More than 50 investors in funds sold by financial adviser Dean Vagnozzi have filed a federal lawsuit alleging fraud and conspiracy violations against him and his longtime Philadelphia lawyer, John Pauciulo.
The suit seeks damages from Vagnozzi and his staff in King of Prussia, Pauciulo and his firm, numerous funds they set up to accept money from investors, and Coventry First, an area company that is the nation’s largest purchaser of life-insurance policies as an investment vehicle, including some used in funds established by Vagnozzi and Pauciulo.
The 55 people filing suit invested a total of $14 million. Their lawsuit bring claims under the federal Racketeer Influenced and Corrupt Organizations Act, a legal step that means successful plaintiffs could be awarded triple damages, though such RICO claims often fail in the courts.
The lawsuit, filed in federal court in Philadelphia on Friday, in large part mirrors accusations from a July civil fraud lawsuit filed by the U.S. Securities and Exchange Commission against owners of Old City-based small-business lender Par Funding Inc., Vagnozzi, and others who sold investors funds backed by Par’s loans. The SEC took action after Par defaulted on investor payments.
The new suit, like the SEC action before it, accuses Vagnozzi of failing to warn investors in Par Funding of risks. The SEC persuaded federal Judge Rodolfo Ruiz to put Par and Vagnozzi’s companies under a court-appointed receiver as it searched for investors' money.
Lawyers for the Par owners last week urged the judge to throw the complaint out, arguing that the SEC doesn’t understand its business and was failing to collect loans for investors.
Earlier this month Ruiz agreed to return to Vagnozzi control of his funds that were not invested in Par. At the same time, the judge issued an order under which Vagnozzi is to find a new administrator for those funds so investors can get money back.
The new suit adds allegations that Vagnozzi’s involvement with Par “has compromised” the non-Par investments, which include funds that invest in life insurance policies, lawsuits, medical-payment claims, and office buildings.
Vagnozzi’s advice, it said, had left investors in those funds with "dubious prospects of recouping their principal, let alone receiving the double-digit returns that [Vagnozzi] promised.”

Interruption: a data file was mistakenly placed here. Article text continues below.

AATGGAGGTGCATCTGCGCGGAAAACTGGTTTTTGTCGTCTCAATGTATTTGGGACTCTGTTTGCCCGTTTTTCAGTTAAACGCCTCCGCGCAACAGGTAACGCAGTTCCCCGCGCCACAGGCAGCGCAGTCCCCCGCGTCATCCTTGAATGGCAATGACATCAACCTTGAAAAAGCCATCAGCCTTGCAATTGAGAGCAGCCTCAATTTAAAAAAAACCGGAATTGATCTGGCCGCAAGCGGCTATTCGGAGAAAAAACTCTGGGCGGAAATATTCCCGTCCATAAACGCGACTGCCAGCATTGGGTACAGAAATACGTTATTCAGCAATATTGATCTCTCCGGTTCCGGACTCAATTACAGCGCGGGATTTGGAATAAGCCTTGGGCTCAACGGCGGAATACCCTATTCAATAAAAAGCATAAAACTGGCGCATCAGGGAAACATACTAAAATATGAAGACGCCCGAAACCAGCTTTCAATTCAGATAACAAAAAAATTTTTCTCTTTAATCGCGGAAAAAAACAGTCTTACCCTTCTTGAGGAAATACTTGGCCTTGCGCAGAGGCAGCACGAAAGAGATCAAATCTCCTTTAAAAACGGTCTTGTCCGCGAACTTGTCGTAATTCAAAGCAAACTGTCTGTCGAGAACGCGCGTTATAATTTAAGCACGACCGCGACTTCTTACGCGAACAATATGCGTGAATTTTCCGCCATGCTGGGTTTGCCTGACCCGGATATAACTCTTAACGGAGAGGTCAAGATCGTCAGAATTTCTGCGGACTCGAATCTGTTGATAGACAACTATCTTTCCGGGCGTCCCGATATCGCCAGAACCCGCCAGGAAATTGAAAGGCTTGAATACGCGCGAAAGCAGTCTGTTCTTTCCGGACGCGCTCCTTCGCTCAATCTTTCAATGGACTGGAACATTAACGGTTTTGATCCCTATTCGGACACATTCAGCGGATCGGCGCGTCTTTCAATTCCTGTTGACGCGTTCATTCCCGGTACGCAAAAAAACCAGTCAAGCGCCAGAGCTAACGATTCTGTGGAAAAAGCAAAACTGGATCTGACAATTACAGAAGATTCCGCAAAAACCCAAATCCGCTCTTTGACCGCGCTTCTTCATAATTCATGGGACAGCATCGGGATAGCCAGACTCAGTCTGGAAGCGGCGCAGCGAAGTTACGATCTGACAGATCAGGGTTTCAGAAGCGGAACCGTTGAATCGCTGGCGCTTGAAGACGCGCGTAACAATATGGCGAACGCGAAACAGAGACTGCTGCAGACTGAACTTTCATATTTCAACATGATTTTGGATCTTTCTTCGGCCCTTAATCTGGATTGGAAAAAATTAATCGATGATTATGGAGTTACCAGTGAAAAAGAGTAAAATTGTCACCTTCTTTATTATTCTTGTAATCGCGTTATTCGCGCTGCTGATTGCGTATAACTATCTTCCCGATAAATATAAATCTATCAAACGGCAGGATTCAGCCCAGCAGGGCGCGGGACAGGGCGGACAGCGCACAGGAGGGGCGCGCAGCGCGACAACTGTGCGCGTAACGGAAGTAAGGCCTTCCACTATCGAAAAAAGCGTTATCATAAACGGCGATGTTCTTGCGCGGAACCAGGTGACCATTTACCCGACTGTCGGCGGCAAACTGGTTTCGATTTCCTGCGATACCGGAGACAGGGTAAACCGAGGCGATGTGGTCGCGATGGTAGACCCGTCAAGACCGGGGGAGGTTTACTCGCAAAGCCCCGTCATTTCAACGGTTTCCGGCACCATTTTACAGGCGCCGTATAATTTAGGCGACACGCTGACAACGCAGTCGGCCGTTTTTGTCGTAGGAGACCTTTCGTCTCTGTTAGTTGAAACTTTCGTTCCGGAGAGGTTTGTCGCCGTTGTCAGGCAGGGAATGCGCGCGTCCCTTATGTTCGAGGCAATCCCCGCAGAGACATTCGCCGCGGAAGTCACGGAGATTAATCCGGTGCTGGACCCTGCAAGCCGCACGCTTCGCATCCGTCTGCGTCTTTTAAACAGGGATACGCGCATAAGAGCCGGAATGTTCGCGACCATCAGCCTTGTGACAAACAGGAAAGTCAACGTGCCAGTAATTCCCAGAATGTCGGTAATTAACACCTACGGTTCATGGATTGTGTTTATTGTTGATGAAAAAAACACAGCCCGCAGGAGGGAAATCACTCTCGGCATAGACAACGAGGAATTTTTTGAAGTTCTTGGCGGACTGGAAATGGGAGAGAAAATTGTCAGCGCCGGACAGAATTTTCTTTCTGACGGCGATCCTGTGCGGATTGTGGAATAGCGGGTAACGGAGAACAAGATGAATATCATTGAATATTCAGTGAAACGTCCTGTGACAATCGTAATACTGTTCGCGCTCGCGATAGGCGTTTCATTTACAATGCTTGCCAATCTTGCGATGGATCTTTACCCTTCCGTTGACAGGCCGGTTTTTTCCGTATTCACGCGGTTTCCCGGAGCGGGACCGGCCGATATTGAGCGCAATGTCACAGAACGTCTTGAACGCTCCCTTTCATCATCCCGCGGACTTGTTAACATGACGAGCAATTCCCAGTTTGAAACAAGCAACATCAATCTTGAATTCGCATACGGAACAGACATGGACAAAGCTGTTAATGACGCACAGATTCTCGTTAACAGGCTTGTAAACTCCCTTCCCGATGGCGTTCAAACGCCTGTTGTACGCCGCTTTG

And the suit accuses Pauciulo and his firm, Eckert Seamans Cherin & Mellott LLC, of playing key roles in enabling the alleged fraud by working closely with Vagnozzi to help induce investors to buy the funds, without properly warning of risks.
Vagnozzi sold more than $100 million worth of investments in Par Funding and other “merchant cash advance” lenders to investors. The firm promised them returns of up to 14 percent, then lent funds out as cash advances to small merchants, charging them effective interest rates of 50 percent or more.
He raised more than $70 million for the other funds.
Vagnozzi, Pauciolo and their attorneys didn’t respond to requests for comment. Nor did the Coventry firm, based in Fort Washington, Montgomery County.
But in emails to investors on Friday, which were obtained by the Inquirer, Vagnozzi expressed optimism that payments to his non-Par investors, which stalled after the receivership was imposed last summer, could soon resume.
“The legal process will prove my innocence in due time,” Vagnozzi wrote, referring to the SEC civil suit.
This summer, the SEC, in a separate action, faulted Vagnozzi’s sales pitches for life settlements. As a result, he and one of his companies agreed to pay a $95,000 penalty to settle accusations that he sold $32 million in such funds to 339 investors without registering his products with the SEC as securities.
The latest suit includes investors from a wide range of funds, according to Eric Lechtzin, a lawyer at Edelson Lechtzin LLP in Bucks County, which brought the suit with firms in Wilmington, Del., and Florida.
In an interview, Lechtzin agreed that back payments to investors in Vagnozzi’s Atrium and ProMed litigation-based funds, administered by Conshohocken-based Experity Ventures, could be paid and regular payments resume once a new administrator is in place.
But the life-settlement funds are more “problematic,” he added. He said he had not found any Pillar investors, back to the first Pillar fund in 2010, who say they have gotten their entire original investment back, let alone projected profits.
One of the funds’ policy suppliers, Texas-based Life Partners, went bankrupt in 2015. Earlier this year, Vagnozzi wrote to investors who had bought funds built upon the Texas company’s policies and acknowledged problems.
“The life expectancies were terrible,” he wrote.
“It goes without saying,” he said, “I apologize for how poorly this fund has performed.”
Coventry First replaced Life Partners as lead policy supplier. Even so, some more recent investors have also complained that policies have not paid off as expected.
The Edelson firm filed an earlier federal RICO lawsuit, Caputo vs. Vagnozzi, in Delaware last summer on behalf of a Pennsylvania couple who had invested in Par. That suit, solely focused on Par Funding investments, has been frozen until the SEC action is resolved. A third RICO lawsuit, which seeks class-action status, has also been filed in Florida.
Do the plaintiffs in the new suit, Melchior v. Vagnozzi, expect to collect more money by suing? “I don’t know if Vagnozzi has insurance,” Lechtzin said. “But Eckert Seamans certainly does.”